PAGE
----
I have met some of the survivors of the SIEVX and I cannot understand to this day why they have not all been interviewed by the Federal Police about what they know and what they saw. They were in the water for that period of time; they were in the water for 20 hours. Many of them say that they heard noises in the area. Others say that there were substantial lights in the area and, as I indicated previously, the federal government had set up Operation Relex to look for illegal entry vessels coming to Australia-that is the Navy and the Air Force. Let us have the records from the Navy and the Air Force as to where they all were at the time that this vessel sank because until we get to the bottom of this we have a situation where 146 children, 142 women and 65 men died trying to come to Australia, and the suspicion is that somehow the government knew that they were there.

It is in the government’s interest, and it is in the whole community’s interest, to get to the bottom of this because the survivors need to know what happened and the Australian government ought to tell the Australian people what it knows about what happened. As long as the government refuses to answer the questions, refuses to release the lists of names, refuses to release the protocol it had with the Indonesian National Police about disruption activities in Indonesia, we are never going to know what actually happened.

I can assure the government that it does not matter whether John Howard stays another five years or whether the Prime Minister is replaced by somebody else as leader of this government, the scandals that have hit Australia in this decade of the Howard government will stay and the Howard government will be remembered ultimately for Guantanamo Bay and the failure to stand up for an Australian citizen, David Hicks; for the kowtowing to President Bush over Guantanamo Bay; for taking Australia to an absolutely unjustified war in Iraq against the better judgment of the United Nations; for the SIEVX; for the ‘children overboard’; for a grossly unfair system of welfare and support in this country; and for leaving a generation of university students with such a debt that they have to delay getting on with their lives because they have to pay back those debts. An indebted future generation of young Australians will remember John Howard for the decade in which they have to try to pay back the fees that they have had to pay because of your policies. I think you are going to find that the Howard government is rapidly going to disappear into history as one that set a new and lower standard of government integrity and accountability in Australian politics.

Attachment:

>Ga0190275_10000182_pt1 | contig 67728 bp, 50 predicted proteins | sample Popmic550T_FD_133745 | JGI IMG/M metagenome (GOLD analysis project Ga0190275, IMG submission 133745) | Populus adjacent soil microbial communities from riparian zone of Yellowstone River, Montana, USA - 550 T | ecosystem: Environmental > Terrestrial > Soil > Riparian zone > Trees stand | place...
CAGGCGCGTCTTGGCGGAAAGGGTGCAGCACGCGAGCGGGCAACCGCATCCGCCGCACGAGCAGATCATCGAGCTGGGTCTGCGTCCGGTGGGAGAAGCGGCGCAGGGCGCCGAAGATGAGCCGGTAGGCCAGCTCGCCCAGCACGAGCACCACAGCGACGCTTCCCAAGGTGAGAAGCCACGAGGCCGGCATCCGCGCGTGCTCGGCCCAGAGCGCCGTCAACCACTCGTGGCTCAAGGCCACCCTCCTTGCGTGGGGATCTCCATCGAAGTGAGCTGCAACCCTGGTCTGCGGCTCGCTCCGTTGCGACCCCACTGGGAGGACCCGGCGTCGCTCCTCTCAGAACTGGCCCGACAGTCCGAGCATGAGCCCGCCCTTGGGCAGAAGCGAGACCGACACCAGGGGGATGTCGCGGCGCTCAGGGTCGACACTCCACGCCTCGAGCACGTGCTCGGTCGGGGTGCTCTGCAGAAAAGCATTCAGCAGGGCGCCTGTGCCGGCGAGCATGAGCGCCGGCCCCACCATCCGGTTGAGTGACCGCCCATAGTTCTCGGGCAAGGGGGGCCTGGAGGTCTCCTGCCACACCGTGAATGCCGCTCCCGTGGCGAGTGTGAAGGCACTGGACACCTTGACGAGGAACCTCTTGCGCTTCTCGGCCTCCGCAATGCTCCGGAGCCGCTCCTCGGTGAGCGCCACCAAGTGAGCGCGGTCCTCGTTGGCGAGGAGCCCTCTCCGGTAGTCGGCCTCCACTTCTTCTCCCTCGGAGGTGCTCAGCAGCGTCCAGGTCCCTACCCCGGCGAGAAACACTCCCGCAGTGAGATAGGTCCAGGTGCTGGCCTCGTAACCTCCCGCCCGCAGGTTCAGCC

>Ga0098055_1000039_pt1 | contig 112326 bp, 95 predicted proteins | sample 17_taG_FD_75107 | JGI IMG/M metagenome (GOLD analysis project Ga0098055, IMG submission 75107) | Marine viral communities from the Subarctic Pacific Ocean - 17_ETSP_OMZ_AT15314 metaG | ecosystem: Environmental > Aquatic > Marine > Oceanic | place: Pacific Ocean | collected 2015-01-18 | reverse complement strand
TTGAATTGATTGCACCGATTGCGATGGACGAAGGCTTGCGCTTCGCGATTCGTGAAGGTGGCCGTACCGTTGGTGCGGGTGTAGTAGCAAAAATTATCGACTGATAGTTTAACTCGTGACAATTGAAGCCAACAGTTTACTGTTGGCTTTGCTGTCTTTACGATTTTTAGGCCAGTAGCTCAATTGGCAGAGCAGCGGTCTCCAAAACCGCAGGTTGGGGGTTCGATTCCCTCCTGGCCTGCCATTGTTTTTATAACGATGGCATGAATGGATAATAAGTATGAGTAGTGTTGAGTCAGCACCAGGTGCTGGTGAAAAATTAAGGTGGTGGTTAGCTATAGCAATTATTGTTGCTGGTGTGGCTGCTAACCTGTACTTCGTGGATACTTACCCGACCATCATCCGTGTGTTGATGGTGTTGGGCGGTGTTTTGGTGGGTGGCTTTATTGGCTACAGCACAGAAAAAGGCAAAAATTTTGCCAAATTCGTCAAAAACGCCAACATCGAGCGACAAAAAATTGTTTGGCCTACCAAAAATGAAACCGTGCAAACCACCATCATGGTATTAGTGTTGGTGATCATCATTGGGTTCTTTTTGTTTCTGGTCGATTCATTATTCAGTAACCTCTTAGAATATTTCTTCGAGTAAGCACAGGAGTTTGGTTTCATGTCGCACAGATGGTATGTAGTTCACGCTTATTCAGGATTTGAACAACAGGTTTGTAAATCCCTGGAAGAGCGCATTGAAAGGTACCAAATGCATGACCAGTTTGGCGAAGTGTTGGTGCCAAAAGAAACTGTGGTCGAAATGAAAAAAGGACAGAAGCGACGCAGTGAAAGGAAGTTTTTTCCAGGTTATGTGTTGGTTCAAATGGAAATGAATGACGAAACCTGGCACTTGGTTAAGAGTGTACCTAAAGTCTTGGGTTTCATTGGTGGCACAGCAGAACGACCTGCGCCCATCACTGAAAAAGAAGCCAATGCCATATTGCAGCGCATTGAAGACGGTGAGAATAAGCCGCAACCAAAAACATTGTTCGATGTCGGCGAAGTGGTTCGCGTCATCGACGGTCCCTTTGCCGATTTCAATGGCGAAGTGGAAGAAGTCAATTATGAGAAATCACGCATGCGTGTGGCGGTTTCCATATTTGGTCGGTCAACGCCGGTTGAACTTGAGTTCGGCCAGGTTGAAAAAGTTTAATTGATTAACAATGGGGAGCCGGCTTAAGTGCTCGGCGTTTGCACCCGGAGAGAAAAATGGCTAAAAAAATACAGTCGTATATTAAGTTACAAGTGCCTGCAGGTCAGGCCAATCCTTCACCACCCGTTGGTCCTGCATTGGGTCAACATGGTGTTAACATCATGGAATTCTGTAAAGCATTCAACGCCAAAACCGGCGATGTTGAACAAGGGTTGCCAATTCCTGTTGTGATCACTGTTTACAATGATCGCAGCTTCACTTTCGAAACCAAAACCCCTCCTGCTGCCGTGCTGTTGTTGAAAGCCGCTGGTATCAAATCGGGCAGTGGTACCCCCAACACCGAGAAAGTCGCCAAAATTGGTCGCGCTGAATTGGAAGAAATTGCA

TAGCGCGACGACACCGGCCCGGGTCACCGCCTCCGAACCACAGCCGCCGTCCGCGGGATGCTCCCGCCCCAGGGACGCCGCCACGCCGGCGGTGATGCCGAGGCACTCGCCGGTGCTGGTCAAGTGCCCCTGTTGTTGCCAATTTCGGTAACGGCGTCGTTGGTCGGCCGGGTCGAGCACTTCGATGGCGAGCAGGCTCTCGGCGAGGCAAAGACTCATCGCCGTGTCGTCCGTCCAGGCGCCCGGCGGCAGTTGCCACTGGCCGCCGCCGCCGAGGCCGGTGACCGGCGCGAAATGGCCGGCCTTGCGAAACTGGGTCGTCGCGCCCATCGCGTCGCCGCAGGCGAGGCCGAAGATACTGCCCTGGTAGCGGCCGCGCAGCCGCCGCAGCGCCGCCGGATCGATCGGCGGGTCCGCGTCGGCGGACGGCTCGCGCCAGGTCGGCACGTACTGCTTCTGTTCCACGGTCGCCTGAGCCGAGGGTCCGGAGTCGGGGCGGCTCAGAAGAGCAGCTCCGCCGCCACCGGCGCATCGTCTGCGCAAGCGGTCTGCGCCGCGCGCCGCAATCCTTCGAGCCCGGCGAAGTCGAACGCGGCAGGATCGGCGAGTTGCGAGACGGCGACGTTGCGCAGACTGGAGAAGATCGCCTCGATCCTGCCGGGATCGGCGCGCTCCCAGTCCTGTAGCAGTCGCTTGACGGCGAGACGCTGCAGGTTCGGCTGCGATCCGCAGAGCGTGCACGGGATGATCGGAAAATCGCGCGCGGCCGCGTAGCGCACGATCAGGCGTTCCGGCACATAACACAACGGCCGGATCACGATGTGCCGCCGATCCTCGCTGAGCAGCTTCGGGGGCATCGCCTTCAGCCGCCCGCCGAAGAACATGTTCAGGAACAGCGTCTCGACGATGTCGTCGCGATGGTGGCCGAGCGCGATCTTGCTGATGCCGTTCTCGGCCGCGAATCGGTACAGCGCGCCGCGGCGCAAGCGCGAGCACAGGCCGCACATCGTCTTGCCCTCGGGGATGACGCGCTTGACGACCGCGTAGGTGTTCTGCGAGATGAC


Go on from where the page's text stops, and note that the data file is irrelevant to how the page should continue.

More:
X-URL: http://www.aph.gov.au/hansard/senate/dailys/ds020306.pdf